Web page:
Researchers at MIT in the US have demonstrated how virtual reality (VR) headsets could be used to remotely operate industrial robots.
The group, from MIT’s Computer Science and Artificial Intelligence Laboratory (CSAIL) used an Oculus Rift headset linked to a Rethink Robotics Baxter robot to place the user in a VR control room with multiple sensor displays, making it feel like they’re inside the robot’s head.
Using Oculus’ controllers, users can interact with controls that appear in the virtual space to open and close the hand grippers to pick up, move, and retrieve items. A user can plan movements based on the distance between the arm’s location marker and their hand while looking at the live display of the arm.
To make these movements possible, the human’s space is mapped into the virtual space, and the virtual space is then mapped into the robot space to provide a sense of co-location.
The system is also more flexible compared to previous systems that require many resources.
Other systems might extract 2-D information from each camera, build out a full 3-D model of the environment, and then process and redisplay the data.
In contrast, the CSAIL team’s approach bypasses all of that by simply taking the 2-D images that are displayed to each eye. (The human brain does the rest by automatically inferring the 3-D information.)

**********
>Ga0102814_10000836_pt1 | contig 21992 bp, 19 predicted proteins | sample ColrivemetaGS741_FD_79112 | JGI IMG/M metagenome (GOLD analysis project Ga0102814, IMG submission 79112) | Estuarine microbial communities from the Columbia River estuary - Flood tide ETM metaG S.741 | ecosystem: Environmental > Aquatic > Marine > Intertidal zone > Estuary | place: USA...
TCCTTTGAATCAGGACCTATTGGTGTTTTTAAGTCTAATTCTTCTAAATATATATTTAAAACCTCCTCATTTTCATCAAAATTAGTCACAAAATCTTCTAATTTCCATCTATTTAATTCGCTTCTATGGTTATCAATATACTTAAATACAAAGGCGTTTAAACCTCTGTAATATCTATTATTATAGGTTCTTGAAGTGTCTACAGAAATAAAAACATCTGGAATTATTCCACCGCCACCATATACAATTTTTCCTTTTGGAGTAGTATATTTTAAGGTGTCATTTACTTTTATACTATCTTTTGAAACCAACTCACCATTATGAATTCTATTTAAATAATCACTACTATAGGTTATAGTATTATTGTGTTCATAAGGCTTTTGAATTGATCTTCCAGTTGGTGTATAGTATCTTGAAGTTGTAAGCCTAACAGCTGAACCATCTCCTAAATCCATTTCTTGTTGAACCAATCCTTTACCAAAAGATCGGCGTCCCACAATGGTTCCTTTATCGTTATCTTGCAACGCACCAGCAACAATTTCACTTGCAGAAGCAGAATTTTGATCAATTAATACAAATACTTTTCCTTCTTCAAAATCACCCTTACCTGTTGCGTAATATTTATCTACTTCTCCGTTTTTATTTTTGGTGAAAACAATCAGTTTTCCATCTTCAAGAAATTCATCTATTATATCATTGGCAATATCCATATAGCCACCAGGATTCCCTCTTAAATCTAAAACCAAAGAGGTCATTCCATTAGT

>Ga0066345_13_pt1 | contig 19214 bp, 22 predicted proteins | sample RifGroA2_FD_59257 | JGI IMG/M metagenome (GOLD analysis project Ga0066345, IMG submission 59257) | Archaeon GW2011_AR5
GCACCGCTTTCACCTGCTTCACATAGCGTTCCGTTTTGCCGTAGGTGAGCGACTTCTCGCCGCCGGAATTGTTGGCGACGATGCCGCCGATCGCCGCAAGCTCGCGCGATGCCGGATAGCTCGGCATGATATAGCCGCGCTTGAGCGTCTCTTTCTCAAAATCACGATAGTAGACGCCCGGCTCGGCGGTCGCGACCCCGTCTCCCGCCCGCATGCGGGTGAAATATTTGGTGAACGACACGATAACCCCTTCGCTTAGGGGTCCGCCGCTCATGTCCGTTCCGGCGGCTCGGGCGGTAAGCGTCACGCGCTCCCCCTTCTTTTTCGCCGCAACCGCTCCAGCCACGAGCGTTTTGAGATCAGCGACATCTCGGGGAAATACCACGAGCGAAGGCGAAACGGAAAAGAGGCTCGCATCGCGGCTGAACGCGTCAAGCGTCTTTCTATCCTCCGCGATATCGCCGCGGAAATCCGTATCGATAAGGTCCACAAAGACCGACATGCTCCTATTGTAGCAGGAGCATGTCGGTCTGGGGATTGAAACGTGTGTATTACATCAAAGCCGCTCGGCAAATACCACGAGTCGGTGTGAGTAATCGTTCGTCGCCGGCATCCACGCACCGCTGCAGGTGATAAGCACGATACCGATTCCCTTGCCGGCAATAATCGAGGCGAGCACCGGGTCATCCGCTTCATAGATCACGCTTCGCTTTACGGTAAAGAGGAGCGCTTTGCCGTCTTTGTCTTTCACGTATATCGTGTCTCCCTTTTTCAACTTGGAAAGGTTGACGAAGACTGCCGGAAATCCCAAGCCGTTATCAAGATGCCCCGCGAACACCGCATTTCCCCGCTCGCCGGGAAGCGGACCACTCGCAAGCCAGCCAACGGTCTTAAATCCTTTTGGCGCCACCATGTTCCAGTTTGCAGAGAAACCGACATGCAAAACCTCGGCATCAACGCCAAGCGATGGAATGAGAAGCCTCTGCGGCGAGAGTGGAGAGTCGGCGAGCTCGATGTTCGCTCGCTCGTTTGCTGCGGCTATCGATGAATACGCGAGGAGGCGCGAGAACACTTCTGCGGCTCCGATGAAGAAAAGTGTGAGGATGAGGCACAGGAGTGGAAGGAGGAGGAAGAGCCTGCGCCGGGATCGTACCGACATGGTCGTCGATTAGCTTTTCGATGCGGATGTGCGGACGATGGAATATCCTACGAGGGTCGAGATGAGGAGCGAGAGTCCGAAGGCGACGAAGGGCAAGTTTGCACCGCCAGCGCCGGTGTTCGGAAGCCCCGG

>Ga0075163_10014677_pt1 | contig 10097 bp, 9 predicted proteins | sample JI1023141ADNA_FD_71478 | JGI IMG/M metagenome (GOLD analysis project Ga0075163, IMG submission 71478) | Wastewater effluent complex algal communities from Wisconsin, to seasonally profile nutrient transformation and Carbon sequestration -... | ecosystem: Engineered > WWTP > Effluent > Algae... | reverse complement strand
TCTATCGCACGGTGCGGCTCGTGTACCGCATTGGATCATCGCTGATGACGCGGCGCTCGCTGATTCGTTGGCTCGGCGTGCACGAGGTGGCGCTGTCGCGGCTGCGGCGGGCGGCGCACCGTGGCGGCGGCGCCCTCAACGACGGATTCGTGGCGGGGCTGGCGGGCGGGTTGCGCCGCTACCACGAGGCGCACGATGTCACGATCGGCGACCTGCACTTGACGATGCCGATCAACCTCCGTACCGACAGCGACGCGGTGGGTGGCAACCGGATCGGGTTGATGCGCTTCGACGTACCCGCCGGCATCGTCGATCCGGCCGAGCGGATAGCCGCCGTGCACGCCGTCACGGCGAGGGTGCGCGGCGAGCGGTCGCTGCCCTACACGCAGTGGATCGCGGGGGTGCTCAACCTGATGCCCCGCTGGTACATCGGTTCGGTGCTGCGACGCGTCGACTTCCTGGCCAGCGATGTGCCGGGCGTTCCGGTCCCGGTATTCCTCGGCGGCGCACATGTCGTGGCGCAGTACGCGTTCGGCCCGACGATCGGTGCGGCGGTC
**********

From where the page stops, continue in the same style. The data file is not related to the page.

To test the system, the team first teleoperated Baxter to do simple tasks like picking up screws or stapling wires. They then had the test users teleoperate the robot to pick up and stack blocks. The team also showed that the system could pilot the robot from hundreds of miles away, testing it on a hotel’s wireless network in Washington, DC to control Baxter at MIT.
“A system like this could eventually help humans supervise robots from a distance,” said CSAIL postdoctoral associate Jeffrey Lipton, who was lead author on a related paper about the system. “By teleoperating robots from home, blue-collar workers would be able to tele-commute and benefit from the IT revolution just as white-collar workers do now.”
The researchers even imagine that such a system could help employ increasing numbers of jobless video-gamers by “game-ifying” manufacturing positions.